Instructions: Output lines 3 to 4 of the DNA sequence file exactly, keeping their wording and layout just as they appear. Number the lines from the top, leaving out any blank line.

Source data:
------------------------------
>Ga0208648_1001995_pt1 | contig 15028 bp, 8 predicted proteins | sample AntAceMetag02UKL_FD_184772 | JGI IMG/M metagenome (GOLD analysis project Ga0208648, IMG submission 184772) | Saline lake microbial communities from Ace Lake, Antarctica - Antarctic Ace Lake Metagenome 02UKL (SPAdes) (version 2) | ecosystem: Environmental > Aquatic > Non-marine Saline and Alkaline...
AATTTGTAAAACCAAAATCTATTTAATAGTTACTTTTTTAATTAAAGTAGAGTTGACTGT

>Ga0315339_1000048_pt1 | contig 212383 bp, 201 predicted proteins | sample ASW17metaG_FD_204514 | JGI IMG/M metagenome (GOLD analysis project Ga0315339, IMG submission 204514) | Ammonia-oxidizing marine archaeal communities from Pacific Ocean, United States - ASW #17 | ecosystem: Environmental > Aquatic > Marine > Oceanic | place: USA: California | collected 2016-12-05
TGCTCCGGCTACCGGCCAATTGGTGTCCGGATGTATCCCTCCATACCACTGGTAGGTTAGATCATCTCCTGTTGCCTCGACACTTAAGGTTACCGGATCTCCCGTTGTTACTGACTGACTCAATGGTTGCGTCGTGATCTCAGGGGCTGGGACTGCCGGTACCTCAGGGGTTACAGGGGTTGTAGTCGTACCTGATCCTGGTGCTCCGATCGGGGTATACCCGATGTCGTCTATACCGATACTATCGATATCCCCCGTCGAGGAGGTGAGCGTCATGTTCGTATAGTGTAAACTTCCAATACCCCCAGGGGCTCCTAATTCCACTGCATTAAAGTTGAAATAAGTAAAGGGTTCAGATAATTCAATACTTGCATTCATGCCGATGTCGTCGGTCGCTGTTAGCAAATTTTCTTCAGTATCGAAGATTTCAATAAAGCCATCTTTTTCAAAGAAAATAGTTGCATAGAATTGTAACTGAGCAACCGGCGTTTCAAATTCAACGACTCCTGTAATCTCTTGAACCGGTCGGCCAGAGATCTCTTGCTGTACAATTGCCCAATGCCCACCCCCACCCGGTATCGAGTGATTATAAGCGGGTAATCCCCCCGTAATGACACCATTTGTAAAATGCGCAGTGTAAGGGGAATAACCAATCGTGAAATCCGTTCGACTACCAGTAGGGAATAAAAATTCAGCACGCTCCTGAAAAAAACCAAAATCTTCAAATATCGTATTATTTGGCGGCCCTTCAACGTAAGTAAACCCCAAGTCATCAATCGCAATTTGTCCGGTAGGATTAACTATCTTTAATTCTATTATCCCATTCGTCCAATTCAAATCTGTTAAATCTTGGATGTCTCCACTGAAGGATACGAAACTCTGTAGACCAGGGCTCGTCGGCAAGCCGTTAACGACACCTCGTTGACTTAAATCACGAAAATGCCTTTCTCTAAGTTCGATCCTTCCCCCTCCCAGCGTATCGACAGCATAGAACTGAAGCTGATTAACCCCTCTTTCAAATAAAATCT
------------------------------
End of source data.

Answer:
>Ga0315339_1000048_pt1 | contig 212383 bp, 201 predicted proteins | sample ASW17metaG_FD_204514 | JGI IMG/M metagenome (GOLD analysis project Ga0315339, IMG submission 204514) | Ammonia-oxidizing marine archaeal communities from Pacific Ocean, United States - ASW #17 | ecosystem: Environmental > Aquatic > Marine > Oceanic | place: USA: California | collected 2016-12-05
TGCTCCGGCTACCGGCCAATTGGTGTCCGGATGTATCCCTCCATACCACTGGTAGGTTAGATCATCTCCTGTTGCCTCGACACTTAAGGTTACCGGATCTCCCGTTGTTACTGACTGACTCAATGGTTGCGTCGTGATCTCAGGGGCTGGGACTGCCGGTACCTCAGGGGTTACAGGGGTTGTAGTCGTACCTGATCCTGGTGCTCCGATCGGGGTATACCCGATGTCGTCTATACCGATACTATCGATATCCCCCGTCGAGGAGGTGAGCGTCATGTTCGTATAGTGTAAACTTCCAATACCCCCAGGGGCTCCTAATTCCACTGCATTAAAGTTGAAATAAGTAAAGGGTTCAGATAATTCAATACTTGCATTCATGCCGATGTCGTCGGTCGCTGTTAGCAAATTTTCTTCAGTATCGAAGATTTCAATAAAGCCATCTTTTTCAAAGAAAATAGTTGCATAGAATTGTAACTGAGCAACCGGCGTTTCAAATTCAACGACTCCTGTAATCTCTTGAACCGGTCGGCCAGAGATCTCTTGCTGTACAATTGCCCAATGCCCACCCCCACCCGGTATCGAGTGATTATAAGCGGGTAATCCCCCCGTAATGACACCATTTGTAAAATGCGCAGTGTAAGGGGAATAACCAATCGTGAAATCCGTTCGACTACCAGTAGGGAATAAAAATTCAGCACGCTCCTGAAAAAAACCAAAATCTTCAAATATCGTATTATTTGGCGGCCCTTCAACGTAAGTAAACCCCAAGTCATCAATCGCAATTTGTCCGGTAGGATTAACTATCTTTAATTCTATTATCCCATTCGTCCAATTCAAATCTGTTAAATCTTGGATGTCTCCACTGAAGGATACGAAACTCTGTAGACCAGGGCTCGTCGGCAAGCCGTTAACGACACCTCGTTGACTTAAATCACGAAAATGCCTTTCTCTAAGTTCGATCCTTCCCCCTCCCAGCGTATCGACAGCATAGAACTGAAGCTGATTAACCCCTCTTTCAAATAAAATCT